My players love them some arts & crafts, when I give them little map pieces to put together they all get a little bit more giddy and conspiratorial (like with Sleeping Place of the Feathered Swine or STEAL THE EYES OF YASHOGGHUH! which they are playing through right now).
But we were playing a week or so ago and they were divvying out stolen jewellery and codpieces and swapping equipment with each other before descending beneath a swamp and all I could think was “godddd I wish they could just pull things off their sheets and hand them to each other instead of all this erasing/re-writing bullshit”.
And then I realised why not? WHY NOT?? Why am I using ratty lined tables that are continually being scrawled over like an ambitionless mouthbreather? WE HAVE THE TECHNOLOGY. WE HAVE BLUE-TAC.
So I whipped these up before our next game, with a page of the character sheet devoted to worn equipment, and a separate backpack (drawn by Rose forever ago) for the rest:
And suddenly they were actually paying attention to what they were carrying and moving things around and watching how close they were to being over-encumbered and I DIDN’T HAVE TO DO ANYTHING TO PROMPT IT.
Really they’ve never understood encumbrance rules properly but make it a bit more tangible and suddenly everything becomes clear and actually a bit fun what?
So hell yes, this is my encumbrance/inventory system now, it makes things so much easier to track, gives heaps of extra room for little details/rules/sweet illustrations, and also means I can do fun things like physically take things away from people when they get stolen or dropped or turned into spiders.
I feel dumb that it never occurred to me before.
Jeff Russell was lamenting about not being able to do this in online games and I ran off at the mouth about using Pinterest for it, which is actually a super good idea.
If everyone playing makes a Pinterest board containing a pinned picture for each piece of their equipment and then shares it with the other people playing, they can then move items around/be given stuff/drop stuff/whatever.
- Want to give another player an item? Share the pin with them then delete it from your board.
- Want to write down rules or little notes for that magic item you just got? You can type a message on the pin.
- Are you the DM and you’ve got a bunch of items hidden away in this room? Collect a pin that fits each of them before the game then share them with your players as they find them.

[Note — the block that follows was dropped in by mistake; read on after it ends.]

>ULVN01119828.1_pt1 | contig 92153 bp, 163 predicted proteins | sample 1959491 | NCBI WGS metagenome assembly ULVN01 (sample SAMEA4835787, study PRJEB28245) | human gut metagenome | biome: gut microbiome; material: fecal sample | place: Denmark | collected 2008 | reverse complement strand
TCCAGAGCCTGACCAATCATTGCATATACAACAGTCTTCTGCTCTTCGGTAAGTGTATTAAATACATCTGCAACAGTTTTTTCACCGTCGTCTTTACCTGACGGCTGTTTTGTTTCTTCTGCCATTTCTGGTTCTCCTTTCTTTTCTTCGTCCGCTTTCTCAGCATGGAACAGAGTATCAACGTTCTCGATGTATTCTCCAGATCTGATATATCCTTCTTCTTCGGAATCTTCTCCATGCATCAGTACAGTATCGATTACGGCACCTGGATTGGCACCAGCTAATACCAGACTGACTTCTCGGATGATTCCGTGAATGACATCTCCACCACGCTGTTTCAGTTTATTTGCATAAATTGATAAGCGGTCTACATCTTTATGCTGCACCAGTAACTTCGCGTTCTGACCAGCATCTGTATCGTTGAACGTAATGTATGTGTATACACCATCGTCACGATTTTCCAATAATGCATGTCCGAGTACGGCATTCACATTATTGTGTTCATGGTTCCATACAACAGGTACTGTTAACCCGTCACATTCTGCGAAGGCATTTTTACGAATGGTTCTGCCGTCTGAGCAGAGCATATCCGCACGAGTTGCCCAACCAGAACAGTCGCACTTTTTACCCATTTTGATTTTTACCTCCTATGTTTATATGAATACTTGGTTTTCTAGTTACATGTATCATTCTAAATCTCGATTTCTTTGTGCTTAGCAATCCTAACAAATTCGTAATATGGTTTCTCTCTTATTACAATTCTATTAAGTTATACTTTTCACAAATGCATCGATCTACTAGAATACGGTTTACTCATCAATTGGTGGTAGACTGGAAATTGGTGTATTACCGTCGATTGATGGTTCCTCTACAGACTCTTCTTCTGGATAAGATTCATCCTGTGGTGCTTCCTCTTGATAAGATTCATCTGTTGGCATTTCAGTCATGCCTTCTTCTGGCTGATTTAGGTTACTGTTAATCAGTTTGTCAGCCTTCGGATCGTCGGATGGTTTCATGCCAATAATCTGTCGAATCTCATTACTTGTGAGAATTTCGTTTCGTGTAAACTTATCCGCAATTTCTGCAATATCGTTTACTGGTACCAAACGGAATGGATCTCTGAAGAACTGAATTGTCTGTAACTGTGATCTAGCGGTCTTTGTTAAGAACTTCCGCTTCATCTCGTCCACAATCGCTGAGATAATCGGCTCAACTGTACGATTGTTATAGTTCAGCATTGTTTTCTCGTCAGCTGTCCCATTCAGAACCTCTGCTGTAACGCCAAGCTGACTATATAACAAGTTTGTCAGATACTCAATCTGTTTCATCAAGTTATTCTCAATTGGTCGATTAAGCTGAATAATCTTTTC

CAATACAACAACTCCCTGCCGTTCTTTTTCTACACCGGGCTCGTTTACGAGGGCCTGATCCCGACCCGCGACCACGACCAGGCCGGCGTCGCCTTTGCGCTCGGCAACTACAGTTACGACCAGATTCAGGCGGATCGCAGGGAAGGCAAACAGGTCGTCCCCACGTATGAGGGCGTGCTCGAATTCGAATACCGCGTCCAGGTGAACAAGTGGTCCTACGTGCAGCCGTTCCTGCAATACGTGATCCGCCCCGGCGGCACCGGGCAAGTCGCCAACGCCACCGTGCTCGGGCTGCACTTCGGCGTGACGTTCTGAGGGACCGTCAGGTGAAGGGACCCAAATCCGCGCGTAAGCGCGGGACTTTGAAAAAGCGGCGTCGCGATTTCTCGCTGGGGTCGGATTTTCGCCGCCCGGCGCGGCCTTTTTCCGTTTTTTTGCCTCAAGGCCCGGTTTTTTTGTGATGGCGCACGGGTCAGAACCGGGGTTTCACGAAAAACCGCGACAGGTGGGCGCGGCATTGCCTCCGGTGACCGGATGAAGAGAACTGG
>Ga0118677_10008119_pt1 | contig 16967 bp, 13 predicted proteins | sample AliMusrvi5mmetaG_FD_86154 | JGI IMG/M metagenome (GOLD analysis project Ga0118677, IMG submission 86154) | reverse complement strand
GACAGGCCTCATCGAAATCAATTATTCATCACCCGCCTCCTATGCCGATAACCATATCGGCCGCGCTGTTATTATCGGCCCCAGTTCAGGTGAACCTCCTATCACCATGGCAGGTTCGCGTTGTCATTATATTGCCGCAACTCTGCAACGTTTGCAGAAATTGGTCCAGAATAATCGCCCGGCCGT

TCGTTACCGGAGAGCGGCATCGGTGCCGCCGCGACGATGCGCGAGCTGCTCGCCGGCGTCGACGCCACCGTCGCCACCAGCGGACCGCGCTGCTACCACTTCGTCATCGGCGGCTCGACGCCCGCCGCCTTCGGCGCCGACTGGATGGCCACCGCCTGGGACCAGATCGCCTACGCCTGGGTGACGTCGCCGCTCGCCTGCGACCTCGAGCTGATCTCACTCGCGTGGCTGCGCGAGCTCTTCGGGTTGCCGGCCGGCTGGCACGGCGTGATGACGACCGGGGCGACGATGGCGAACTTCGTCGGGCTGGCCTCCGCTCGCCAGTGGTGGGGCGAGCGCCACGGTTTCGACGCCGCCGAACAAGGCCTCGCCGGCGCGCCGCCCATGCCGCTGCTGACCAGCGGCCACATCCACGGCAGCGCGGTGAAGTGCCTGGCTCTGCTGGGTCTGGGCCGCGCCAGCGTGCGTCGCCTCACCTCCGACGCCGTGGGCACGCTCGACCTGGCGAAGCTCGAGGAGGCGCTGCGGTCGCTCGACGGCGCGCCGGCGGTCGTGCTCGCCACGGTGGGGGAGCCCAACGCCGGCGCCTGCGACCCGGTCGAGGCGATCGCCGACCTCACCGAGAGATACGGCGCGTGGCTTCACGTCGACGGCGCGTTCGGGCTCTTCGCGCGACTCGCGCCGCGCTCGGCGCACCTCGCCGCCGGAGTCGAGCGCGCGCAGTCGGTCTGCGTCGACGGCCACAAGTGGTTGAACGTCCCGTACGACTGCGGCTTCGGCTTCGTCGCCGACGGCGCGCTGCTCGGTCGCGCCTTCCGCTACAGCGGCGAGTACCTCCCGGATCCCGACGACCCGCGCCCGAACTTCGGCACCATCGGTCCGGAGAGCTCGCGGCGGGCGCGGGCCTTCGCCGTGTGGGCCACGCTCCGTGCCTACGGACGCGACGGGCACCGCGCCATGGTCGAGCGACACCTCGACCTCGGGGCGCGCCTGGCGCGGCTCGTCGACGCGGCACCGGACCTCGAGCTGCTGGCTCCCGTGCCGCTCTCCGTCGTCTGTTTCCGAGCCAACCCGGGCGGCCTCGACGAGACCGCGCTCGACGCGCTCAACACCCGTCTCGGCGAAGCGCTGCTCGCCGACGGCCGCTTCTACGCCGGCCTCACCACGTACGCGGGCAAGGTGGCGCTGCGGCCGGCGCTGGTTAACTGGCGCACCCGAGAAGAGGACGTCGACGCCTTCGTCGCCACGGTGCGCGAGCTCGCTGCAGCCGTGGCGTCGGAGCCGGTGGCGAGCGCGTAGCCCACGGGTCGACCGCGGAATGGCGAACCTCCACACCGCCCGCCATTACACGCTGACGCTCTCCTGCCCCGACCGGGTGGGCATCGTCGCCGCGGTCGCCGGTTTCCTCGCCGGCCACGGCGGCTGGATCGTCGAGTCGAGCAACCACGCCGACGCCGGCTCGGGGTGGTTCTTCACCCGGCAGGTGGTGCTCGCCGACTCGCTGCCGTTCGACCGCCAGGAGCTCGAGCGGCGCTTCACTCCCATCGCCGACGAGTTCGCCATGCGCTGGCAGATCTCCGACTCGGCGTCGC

- Pinterest is more relevant to D&D than I even realised.
Here’s the new character sheet, click here and it’ll take you to a folder with separate files for the character sheet, the item cards, the backpacks, and the satchels and pouches (print everything except the item cards double-sided, they’re sized for A4 printing on machines that add a 5mm margin):
The dice are on there because I bought Emma the most metal set I could find and she now carries them around in her purse but she doesn’t know which one to grab to make Malatesta cut someone in half.
My encumbrance rules have changed a little to go with this so they now work like this:
- Items you’re wearing can be grabbed and used at-will (they’re the ones that get stuck to your character sheet).
- You have 5 slots for items you’re holding or simply want to protect better; these can’t be damaged or dropped unless you roll a natural 1 when defending in contested melee. If that happens roll a d10 to see which item is affected and check Breakage.
When you’re actually holding any of these items in your hands move them to the 2 slots on the front of the sheet (but that doesn’t free up the ones you moved them from).
[INTERLUDE: Breakage is just new wording for Quality from the Notches rules, it just made more sense on the whole, and now EVERYTHING has a Breakage value. Most Breakage values are between 1-5, and everything other than a weapon will use a d8 for its check (weapons use their damage die); if you roll the Breakage value or less, it breaks, otherwise it’s fine unless you roll the maximum value of the dice in which case you drop it. Weapons and armour take a Notch instead of breaking.
Most items will have a Breakage chance of 3, non-intricate metal items would be 1 or 2, vanity mirrors and oil flasks would be 5.]